More articles by:

DAVID YEARSLEY is a long-time contributor to CounterPunch and the Anderson Valley Advertiser. His recording of J. S. Bach’s organ trio sonatas is available from Musica Omnia. He can be reached at  dgyearsley@gmail.com

Weekend Edition
July 20, 2018
Friday - Sunday
Paul Atwood
Peace or Armageddon: Take Your Pick
Paul Street
No Liberal Rallies Yet for the Children of Yemen
Nick Pemberton
The Bipartisan War on Central and South American Women
Jeffrey St. Clair
Roaming Charges: Are You Putin Me On?
Andrew Levine
Sovereignty: What Is It Good For? 
Brian Cloughley
The Trump/NATO Debacle and the Profit Motive
David Rosen
Trump’s Supreme Pick Escalates America’s War on Sex 
Melvin Goodman
Montenegro and the “Manchurian Candidate”
Salvador   Rangel
“These Are Not Our Kids”: The Racial Capitalism of Caging Children at the Border
Matthew Stevenson
Going Home Again to Trump’s America
Louis Proyect
Jeremy Corbyn, Bernie Sanders and the Dilemmas of the Left
Patrick Cockburn
Iraqi Protests: “Bad Government, Bad Roads, Bad Weather, Bad People”
Robert Fantina
Has It Really Come to This?
Russell Mokhiber
Kristin Lawless on the Corporate Takeover of the American Kitchen
John W. Whitehead
It’s All Fake: Reality TV That Masquerades as American Politics
Patrick Bobilin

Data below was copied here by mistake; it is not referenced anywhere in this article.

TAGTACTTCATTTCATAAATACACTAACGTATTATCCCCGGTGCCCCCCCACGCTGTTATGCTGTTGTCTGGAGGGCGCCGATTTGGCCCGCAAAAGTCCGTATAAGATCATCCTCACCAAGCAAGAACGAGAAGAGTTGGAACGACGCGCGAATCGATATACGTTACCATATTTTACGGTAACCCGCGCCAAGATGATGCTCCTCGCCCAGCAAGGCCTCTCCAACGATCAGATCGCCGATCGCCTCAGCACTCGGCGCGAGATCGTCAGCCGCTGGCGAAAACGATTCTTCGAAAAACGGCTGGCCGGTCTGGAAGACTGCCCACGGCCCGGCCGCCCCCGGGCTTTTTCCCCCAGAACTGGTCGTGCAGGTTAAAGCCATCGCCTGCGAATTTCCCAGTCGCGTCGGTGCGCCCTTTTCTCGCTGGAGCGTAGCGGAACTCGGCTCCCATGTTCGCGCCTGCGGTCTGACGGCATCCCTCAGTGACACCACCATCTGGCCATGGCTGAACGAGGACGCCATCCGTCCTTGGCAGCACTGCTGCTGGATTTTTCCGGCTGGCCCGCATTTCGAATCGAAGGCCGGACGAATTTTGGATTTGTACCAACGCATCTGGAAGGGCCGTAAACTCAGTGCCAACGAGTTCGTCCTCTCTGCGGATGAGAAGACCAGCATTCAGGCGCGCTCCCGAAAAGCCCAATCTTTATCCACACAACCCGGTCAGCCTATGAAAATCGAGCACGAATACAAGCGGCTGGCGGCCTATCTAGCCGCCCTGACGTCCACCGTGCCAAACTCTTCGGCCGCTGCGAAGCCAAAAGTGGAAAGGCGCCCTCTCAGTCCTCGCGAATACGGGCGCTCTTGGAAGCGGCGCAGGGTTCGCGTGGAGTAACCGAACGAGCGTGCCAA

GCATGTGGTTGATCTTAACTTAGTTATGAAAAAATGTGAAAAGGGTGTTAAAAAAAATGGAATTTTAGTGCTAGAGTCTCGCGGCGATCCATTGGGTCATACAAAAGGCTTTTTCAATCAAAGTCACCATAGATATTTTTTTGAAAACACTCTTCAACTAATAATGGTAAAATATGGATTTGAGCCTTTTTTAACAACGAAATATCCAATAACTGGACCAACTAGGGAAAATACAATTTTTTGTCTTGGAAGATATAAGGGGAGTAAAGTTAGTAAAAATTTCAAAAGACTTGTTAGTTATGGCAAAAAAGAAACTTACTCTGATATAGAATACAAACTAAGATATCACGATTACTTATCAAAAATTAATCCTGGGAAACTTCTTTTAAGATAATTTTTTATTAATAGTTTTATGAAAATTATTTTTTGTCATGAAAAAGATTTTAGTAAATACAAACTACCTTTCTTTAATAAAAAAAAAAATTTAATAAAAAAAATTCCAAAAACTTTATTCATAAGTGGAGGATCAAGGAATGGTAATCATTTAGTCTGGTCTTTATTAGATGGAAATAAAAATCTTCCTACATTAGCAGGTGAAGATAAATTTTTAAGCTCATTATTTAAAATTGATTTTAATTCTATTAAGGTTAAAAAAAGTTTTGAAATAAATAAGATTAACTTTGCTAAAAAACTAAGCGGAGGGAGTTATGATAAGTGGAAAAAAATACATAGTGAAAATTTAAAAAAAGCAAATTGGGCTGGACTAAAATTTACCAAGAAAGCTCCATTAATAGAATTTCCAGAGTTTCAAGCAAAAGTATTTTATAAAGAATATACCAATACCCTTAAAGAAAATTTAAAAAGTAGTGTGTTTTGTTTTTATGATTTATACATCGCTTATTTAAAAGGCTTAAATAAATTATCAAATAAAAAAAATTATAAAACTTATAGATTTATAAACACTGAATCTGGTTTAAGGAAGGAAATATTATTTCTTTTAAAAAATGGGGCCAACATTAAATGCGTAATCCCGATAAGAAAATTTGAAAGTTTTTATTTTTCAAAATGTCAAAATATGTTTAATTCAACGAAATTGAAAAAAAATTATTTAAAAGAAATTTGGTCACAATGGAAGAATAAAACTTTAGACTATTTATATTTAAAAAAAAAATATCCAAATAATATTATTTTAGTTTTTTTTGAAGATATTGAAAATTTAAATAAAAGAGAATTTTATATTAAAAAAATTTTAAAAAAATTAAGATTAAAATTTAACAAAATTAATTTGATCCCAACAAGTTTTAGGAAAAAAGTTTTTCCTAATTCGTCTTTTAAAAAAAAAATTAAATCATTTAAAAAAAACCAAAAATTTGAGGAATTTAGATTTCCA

In Your Period Piece, I Would be the Help
Ramzy Baroud
The Massacre of Inn Din: How Rohingya Are Lynched and Held Responsible
Robert Fisk
How Weapons Made in Bosnia Fueled Syria’s Bleak Civil War
Gary Leupp
Trump’s Helsinki Press Conference and Public Disgrace
Josh Hoxie
Our Missing $10 Trillion
Martha Rosenberg
Pharma “Screening” Is a Ploy to Seize More Patients
Basav Sen
Brett Kavanaugh Would be a Disaster for the Climate
David Lau
The Origins of Local AFT 4400: a Profile of Julie Olsen Edwards
Rohullah Naderi
The Elusive Pursuit of Peace by Afghanistan
Binoy Kampmark
Shaking Establishments: The Ocasio-Cortez Effect
John Laforge
18 Protesters Cut Into German Air Base to Protest US Nuclear Weapons Deployment
Christopher Brauchli
Trump and the Swedish Question
Chia-Chia Wang
Local Police Shouldn’t Collaborate With ICE
Paul Lyons
YouTube’s Content ID – A Case Study
Jill Richardson
Soon You Won’t be Able to Use Food Stamps at Farmers’ Markets, But That’s Not the Half of It
Kevin MacKay
Climate Change is Proving Worse Than We Imagined, So Why Aren’t We Confronting its Root Cause?
Thomas Knapp
Elections: More than Half of Americans Believe Fairy Tales are Real
Ralph Nader
Warner Slack—Doctor for the People Forever
Lee Ballinger
Soccer, Baseball and Immigration
Louis Yako
Celebrating the Wounds of Exile with Poetry
Ron Jacobs
Working Class Fiction—Not Just Surplus Value
Perry Hoberman
You Can’t Vote Out Fascism… You Have to Drive It From Power!
Robert Koehler
Guns and Racism, on the Rocks
Nyla Ali Khan
Kashmir: Implementation with Integrity and Will to Resolve
Justin Anderson
Elon Musk vs. the Media
Graham Peebles
A Time of Hope for Ethiopia
Kollibri terre Sonnenblume
Homophobia in the Service of Anti-Trumpism is Still Homophobic (Even When it’s the New York Times)
Martin Billheimer
Childhood, Ferocious Sleep
David Yearsley
The Glories of the Grammophone
Tom Clark
Gameplanning the Patriotic Retributive Attack on Montenegro
FacebookTwitterGoogle+RedditEmail